The question is whether it heals through ossification (bone creation and fusion) or by the fibrous union mentioned in that extract. Fibrous won't be as strong and is also the more likely way it will heal. Odds are greater that we won't be able to jump him ever (still so heartbreaking - he never even started) but he also might. we just have to see how it heals.

                          He also said that id I just turned him out on pasture it would heal, but we want it to heal "right".

                          So... fingers crossed?

                          Here is his xray btw, you can really see it top left



                          • #14
                            Originally posted by tisor View Post
                            Yes this was diagnosed at Davis using Ultrasound, bone scan and xray. The vet said that they can't correct it surgically because the gluteal muscle will pull out any screws or plates.
                            What if they used botox to relax the muscle while it heals? Botox is used for relaxing spastic or tight muscles for people.
                            "The captive bolt is not a proper tool for slaughter of equids they regain consciousness 30 seconds after being struck fully aware they are being vivisected." Dr Friedlander DVM & frmr Chief USDA Insp


                            • #15
                              Originally posted by alto View Post
                              Don't forget these authors are real people, find contact information & call/email until you get a reply, ask if vet will look at your case

                              Have case history ready to fax, attach to email etc - do you already have the Davis results on CD etc?
                              This. Totally.

                              Consult the experts, don't just read what they've published. TALK to them.


                              • #16
                                My TB gelding fractured his third trochanter a few years ago when he had a trailer accident. He was diagnosed on bone scan as he had a persistant, grade 3 lameness that would not block out wth nerve blocks. In his case we did 2 months stall rest, then 2 months small paddock. We also shockwaved and injected local steroids. He healed fully from that injury. The prognosis is actually quite good for these with stall rest, etc as is horses the fragments tend to not displace much. We actually bone scanned him again later as he was lame from a suspensory injury and before we did surgery we wanted to confirm the femur had healed. It was fully healed on the second bone scan


                                • Original Poster

                                  oh i like the sound of that jr eventer. does your horse lie down a lot? i'm worried that will be an issue.

                                  and ptwonet i like the sound of botox! why not! has anyone done this succefully? wouldnt he then be in danger of pulling some other thing that would have to replace that muscle?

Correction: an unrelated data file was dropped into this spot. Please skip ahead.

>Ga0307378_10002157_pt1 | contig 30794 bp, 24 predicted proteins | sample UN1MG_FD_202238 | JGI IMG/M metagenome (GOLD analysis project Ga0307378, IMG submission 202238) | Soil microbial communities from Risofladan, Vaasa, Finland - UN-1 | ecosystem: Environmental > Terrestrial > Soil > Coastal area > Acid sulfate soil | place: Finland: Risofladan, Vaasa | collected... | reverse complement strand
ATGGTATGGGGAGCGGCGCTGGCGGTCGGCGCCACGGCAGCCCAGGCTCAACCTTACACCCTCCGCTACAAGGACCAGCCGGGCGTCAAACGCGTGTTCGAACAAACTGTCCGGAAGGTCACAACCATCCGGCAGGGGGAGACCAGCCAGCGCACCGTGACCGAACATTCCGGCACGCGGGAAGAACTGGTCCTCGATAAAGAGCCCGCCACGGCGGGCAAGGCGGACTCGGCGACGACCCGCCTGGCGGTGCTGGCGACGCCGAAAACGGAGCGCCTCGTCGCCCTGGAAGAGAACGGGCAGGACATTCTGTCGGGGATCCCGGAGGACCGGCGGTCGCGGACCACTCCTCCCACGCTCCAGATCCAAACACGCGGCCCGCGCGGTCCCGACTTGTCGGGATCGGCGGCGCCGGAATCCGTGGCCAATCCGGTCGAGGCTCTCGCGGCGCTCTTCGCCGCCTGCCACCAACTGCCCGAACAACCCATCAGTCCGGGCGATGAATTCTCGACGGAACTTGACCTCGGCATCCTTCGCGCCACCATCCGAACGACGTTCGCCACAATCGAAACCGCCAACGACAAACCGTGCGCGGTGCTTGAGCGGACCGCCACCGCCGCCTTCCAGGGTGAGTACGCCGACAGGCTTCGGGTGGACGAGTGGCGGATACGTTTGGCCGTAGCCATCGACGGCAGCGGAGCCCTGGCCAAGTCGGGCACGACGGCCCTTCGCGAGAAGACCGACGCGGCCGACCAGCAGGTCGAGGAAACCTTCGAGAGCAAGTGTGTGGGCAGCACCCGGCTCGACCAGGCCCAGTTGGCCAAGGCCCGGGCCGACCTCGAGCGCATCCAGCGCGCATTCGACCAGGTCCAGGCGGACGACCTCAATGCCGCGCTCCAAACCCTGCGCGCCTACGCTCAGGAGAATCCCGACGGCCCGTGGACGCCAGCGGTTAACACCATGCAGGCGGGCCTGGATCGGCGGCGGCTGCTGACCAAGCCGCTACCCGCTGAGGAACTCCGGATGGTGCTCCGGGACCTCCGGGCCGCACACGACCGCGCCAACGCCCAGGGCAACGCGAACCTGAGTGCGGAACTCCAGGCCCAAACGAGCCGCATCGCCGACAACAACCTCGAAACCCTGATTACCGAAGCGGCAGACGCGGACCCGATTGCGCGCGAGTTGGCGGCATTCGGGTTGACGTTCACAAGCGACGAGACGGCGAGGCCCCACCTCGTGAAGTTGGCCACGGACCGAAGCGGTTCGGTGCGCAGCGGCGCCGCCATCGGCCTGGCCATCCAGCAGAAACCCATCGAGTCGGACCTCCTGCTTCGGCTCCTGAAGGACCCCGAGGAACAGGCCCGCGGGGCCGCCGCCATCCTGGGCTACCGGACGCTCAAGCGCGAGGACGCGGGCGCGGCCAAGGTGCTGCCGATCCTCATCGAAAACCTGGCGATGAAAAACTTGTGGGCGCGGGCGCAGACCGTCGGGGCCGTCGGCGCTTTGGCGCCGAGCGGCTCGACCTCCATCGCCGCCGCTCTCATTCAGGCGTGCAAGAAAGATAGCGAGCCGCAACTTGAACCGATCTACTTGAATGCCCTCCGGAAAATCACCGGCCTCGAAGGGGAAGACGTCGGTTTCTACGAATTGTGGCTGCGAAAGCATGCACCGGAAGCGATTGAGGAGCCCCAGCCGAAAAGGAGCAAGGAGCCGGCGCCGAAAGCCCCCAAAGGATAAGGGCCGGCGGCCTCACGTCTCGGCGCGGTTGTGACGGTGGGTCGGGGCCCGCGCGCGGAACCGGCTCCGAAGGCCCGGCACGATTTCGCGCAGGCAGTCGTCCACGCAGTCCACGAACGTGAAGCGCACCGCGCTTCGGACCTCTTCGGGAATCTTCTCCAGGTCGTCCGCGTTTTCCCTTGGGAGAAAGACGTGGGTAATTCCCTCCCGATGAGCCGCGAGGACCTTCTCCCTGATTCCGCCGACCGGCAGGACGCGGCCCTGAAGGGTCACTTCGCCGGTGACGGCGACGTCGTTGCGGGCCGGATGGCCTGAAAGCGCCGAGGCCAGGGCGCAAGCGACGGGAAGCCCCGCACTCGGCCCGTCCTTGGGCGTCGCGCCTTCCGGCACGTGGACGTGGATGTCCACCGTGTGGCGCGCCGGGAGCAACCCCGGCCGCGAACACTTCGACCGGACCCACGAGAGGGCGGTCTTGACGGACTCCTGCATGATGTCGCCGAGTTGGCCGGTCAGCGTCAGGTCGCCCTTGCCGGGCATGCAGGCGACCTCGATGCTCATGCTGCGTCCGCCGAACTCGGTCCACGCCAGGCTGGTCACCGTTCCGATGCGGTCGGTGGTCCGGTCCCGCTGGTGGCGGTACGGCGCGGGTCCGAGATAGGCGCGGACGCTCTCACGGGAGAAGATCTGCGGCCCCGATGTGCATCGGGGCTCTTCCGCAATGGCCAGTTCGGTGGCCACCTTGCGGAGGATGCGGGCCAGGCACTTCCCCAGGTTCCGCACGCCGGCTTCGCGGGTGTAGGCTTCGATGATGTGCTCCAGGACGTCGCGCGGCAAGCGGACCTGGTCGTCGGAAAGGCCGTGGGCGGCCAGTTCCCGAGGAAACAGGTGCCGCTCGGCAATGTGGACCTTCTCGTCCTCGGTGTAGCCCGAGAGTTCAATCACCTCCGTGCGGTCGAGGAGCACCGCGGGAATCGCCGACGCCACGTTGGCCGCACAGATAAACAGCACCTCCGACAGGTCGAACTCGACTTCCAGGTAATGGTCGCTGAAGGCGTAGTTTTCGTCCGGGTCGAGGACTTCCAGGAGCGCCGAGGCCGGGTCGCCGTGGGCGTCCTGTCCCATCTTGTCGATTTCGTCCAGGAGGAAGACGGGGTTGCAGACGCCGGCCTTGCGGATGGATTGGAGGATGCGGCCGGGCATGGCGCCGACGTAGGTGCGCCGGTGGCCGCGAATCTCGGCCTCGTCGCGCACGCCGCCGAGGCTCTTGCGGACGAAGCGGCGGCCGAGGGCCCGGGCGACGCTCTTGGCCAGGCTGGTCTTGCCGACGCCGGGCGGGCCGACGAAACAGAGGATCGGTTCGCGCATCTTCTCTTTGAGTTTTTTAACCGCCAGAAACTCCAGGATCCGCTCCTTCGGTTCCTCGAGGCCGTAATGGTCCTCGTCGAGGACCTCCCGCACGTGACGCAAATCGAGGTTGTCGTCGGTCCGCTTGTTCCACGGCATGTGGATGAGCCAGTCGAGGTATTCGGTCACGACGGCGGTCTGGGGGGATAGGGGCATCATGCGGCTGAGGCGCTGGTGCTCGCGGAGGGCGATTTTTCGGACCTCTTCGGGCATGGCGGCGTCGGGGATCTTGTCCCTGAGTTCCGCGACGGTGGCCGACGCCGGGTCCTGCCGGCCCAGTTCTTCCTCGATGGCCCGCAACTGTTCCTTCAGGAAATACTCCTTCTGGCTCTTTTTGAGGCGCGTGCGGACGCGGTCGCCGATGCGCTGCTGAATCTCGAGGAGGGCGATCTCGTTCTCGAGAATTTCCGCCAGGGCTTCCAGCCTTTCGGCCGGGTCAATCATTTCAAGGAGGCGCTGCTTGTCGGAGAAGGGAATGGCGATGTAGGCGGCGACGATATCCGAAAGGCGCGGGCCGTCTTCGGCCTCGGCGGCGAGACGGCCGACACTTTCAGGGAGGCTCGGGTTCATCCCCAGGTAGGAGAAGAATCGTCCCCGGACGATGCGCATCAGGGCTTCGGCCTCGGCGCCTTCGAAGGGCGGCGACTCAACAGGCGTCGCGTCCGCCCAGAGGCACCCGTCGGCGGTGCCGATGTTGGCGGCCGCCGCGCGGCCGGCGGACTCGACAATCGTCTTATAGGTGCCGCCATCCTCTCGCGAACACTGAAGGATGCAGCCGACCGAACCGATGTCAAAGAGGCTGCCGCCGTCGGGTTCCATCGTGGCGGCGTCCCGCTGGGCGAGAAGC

and yes, i have the DVDs from davis and am sending those to local vets.


                                  • #18
                                    I saw your original post but have not been able to post on COTH (new computer glitch) until recently.

                                    Yes, my mare fractured her femur. I will find the actual location.

                                    In a stall for 6 months. She was smart. Would only lay down with her good leg underneath her.

                                    It was a crapshoot...but, she recovered to full soundness. No bute, nothing that could mask the problem for her and I believe that allowed her to be careful.

                                    Was terrified she'd founder on the opposite hind as for the first month, she would keep the fractured leg literally off the ground for much of the day.

                                    I'll check the exact location and get back to you.
                                    www.littlebullrun@aol.com See Little Bull Run's stallions at:
                                    "Argosy" - YouTube and "Boleem" - YouTube
                                    Boleem @ 1993 National Dressage Symposium - YouTube


                                    • #19
                                      Ugh. I so totally feel for you. My horse has an avulsion fracture of the proximal suspensory origin and he's on stall rest.

                                      I'm in Santa Rosa so close to you. Curious who you work with locally. Have you talked to Tom Yarbrough? He's a surgeon and that guy is da bomb for challenging stuff. Worth getting him on the phone and picking his brain.

                                      I've been hauling my lame horse down to Riverside to see Dr. Smith and do shockwave. He comes up from GGF once a week. Anyway, he's another source of info and very good.

                                      As far as other support goes, the advice I got was to test my hay & get a nutritional consult and make sure my horse's diet was as balanced as possible, to support his body's ability to heal itself. I'm also giving him the herb comfrey, which is also known as 'boneset' or 'knit bone' per another consult.

                                      PM me if you want. Maybe we can form a North Bay support group, LOL.

                                      PS, be sure to ask about the difference between radial and focused shockwave and which is best for your horse.
                                      Last edited by Watermark Farm; Sep. 13, 2012, 07:18 PM.


                                      • #20
                                        Sorry just saw this.
                                        Yes my guy laid down a lot! He is a very, very mellow gelding who loves to sleep and eat, and eat while laying down Really with this injury the vets were not concerned with him laying down. We were concerned with recovering him from anesthesia if it wasn't healed (since anethesia recovery can be very rough) but the second bone scan 6 months after the initial one showed it was fully healed. He returned to full work from this injury. Unfortunately his suspensories did not hold up but that is a different story!